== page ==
I was at a job interview in Brooklyn, New York, when a friend called and asked me to come straight to Jovani Headquarters in Midtown; I explained where I was and she asked me to forget about my interview. I was in NYU completing my Master’s degree at the time and needed a job badly.

I looked around and realized I could take a chance on something I’ve always wanted or work in this office, and wonder everyday what would have happened if I went to Jovani. In minutes, I was on the train making my way to Midtown, Manhattan. After arriving at 34th street, I practically ran the rest of the way.

I walked into a showroom that looked like heaven, and it was filled with so many breath-taking dresses and busy clients from around the world placing their orders. This friend of mine had told a buyer –who was one of Jovani’s biggest retailers in Nigeria—that a girl she knows wants to model more than anything in the world, and the buyer asked her to invite me.

When I met the buyer, she asked me to try on a red dress, and I hesitated, but she insisted. A talent scout also objected, because I was not a model. When I walked out of the changing room with that dress on, I was hired on the spot. And the rest is history. I went on the model with them for over a year, and the amount of exposure I got allowed me to book a lot of other jobs concurrently.

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Tell us about your journey so far, starting from the beginning of your education and career?

I studied Journalism at American University in Washington, DC, and then moved to New York to study International Public relations at New York University. I started modelling professionally in New York during my Masters, then got a job at an investment bank after school that brought me back to Nigeria. That’s how I switched to television and the rest is history.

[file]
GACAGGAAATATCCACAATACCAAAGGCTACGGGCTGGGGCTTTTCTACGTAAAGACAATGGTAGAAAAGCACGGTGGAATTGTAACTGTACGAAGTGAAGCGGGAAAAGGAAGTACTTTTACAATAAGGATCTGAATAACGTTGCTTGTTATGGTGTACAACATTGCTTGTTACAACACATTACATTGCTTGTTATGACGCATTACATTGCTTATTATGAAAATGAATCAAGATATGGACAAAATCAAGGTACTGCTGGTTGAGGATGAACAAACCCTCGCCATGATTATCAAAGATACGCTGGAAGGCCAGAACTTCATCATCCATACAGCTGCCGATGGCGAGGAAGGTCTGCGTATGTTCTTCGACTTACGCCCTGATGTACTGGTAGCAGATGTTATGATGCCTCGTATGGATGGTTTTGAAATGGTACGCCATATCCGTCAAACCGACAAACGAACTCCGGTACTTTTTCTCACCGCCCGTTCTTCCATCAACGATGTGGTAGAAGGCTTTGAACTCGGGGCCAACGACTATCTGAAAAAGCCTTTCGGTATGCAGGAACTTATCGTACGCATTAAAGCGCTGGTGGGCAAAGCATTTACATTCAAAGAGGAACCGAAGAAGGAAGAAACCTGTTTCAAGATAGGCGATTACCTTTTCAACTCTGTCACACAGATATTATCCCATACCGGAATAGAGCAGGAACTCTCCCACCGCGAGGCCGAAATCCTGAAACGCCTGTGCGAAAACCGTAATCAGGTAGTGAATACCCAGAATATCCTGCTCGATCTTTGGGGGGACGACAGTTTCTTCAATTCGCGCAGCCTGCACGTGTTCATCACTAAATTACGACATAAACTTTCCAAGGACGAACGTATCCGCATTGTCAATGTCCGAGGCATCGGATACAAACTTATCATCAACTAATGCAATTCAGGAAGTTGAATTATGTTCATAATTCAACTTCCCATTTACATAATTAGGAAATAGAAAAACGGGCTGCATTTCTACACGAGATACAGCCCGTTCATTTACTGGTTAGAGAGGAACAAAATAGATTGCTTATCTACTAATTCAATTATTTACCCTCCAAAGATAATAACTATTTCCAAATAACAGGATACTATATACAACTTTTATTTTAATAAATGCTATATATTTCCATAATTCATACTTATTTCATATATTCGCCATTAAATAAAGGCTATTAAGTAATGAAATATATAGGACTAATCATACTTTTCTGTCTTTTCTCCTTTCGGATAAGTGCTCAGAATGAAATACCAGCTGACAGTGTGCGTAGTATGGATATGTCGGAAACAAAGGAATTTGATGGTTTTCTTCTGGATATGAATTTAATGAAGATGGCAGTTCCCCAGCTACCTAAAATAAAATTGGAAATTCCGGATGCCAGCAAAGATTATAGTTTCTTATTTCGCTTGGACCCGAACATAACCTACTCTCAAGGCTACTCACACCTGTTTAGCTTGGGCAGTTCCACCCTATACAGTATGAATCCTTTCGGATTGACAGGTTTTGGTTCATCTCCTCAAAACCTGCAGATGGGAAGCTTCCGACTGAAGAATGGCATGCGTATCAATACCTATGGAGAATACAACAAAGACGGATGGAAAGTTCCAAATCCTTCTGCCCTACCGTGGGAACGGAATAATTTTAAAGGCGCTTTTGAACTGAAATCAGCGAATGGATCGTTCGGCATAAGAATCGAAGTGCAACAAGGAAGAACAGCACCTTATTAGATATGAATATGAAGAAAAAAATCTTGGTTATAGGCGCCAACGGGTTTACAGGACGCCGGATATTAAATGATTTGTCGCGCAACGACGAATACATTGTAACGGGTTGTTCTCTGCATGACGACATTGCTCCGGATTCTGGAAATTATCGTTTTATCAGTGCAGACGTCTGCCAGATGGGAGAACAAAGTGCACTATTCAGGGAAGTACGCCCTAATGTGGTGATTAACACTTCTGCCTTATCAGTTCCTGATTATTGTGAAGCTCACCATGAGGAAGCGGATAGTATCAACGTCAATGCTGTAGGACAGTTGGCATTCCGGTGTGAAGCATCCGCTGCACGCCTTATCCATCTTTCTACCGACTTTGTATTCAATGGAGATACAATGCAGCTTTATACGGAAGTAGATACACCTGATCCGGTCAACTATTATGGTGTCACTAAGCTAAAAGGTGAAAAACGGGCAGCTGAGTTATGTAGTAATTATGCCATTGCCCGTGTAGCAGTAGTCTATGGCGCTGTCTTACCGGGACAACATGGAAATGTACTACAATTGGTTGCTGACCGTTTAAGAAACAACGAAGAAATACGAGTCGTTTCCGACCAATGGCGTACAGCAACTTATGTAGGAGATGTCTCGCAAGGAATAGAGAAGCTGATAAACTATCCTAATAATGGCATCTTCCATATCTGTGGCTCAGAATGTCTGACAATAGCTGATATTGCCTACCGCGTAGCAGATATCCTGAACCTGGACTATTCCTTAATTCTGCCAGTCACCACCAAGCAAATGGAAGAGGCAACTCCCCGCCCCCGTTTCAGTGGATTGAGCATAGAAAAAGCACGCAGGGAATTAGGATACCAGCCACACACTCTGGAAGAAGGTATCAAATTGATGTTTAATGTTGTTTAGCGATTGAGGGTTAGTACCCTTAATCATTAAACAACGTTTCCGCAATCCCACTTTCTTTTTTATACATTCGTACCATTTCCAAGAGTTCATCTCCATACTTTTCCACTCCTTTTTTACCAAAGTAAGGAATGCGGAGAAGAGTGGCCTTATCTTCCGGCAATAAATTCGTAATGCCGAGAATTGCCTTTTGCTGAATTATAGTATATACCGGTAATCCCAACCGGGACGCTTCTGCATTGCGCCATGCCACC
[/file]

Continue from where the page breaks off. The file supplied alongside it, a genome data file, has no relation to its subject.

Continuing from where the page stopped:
What’s your take on competition and how do you plan to stay relevant through the years?

Partnership is the new competition, so rather than always looking over my shoulder, I love to collaborate with young inspiring women. There’s also a lot of “hype” without substance in the entertainment world, which inevitably fades people out with time. I think when you truly have something to offer and you are consistent in your work, it’s hard for people to forget about you.

If you could turn back the hands of time what would you change in your past?

I wouldn’t change anything at all. I used to say I wish I had been more prepared to move back home to Nigeria last March, but as hard as it’s been I feel like God knows exactly what He’s doing and where he’s taking me, so I just must trust him.

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A beautiful issue to say the least. The 8th edition of Blanck explores activism and the collective power of raising our voices. From riveting fashion editorials to inspiring and mind awakening articles; the issue is both creative and educative.

The Projector Editorial

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Geometric Beauty Editorial

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‘Neutral State of Mind’ Editorial

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Finish reading Interviews in Magazine download The Blanck App to read.

 

Cover Credits (Yvonne Nelson)

Photography by Danny Baldwin

Styled by Ihunna Eberendu,

Make Up by Bunmi Ogedengbe,

Hair by James Catalano,

Story & Creative Direction by Franka Chiedu.

 

Credits for (Idia Aisien)

Photography by Ryan Bater.

Words by Franka Chiedu.

Styled by Ihunna Eberendu,

Make Up by Pauline Briscoe,

Hair by Regina Meessen,

Photography Assistant Joshua Ferdinand Street

 

Credits for Cover 2 (The Projector Editorial)

Photography by Ryan Bater

Hair by Regina Meessen

Make Up by Sian Duke

Styling by Hayley Durrant

Photography Assistant Joshua Ferdinand Street

 

Credits for (Geometric Beauty Editorial)

Photography by MCMedia London

Hair: by Bianca Laurent

Make Up by Bunmi Ogedengbe (Neonvelvet)

Creative Direction by By Franka Chiedu

Model Jasmine May

 

Credits For (‘Neutral State of Mind’ Editorial)

Photography by MCMedia London

Hair by Bianca Laurent

Make Up by Bunmi Ogedengbe (Neonvelvet)

Styling by Ihunna Eberendu

Model Jemila King

Creative Direction by Franka Chiedu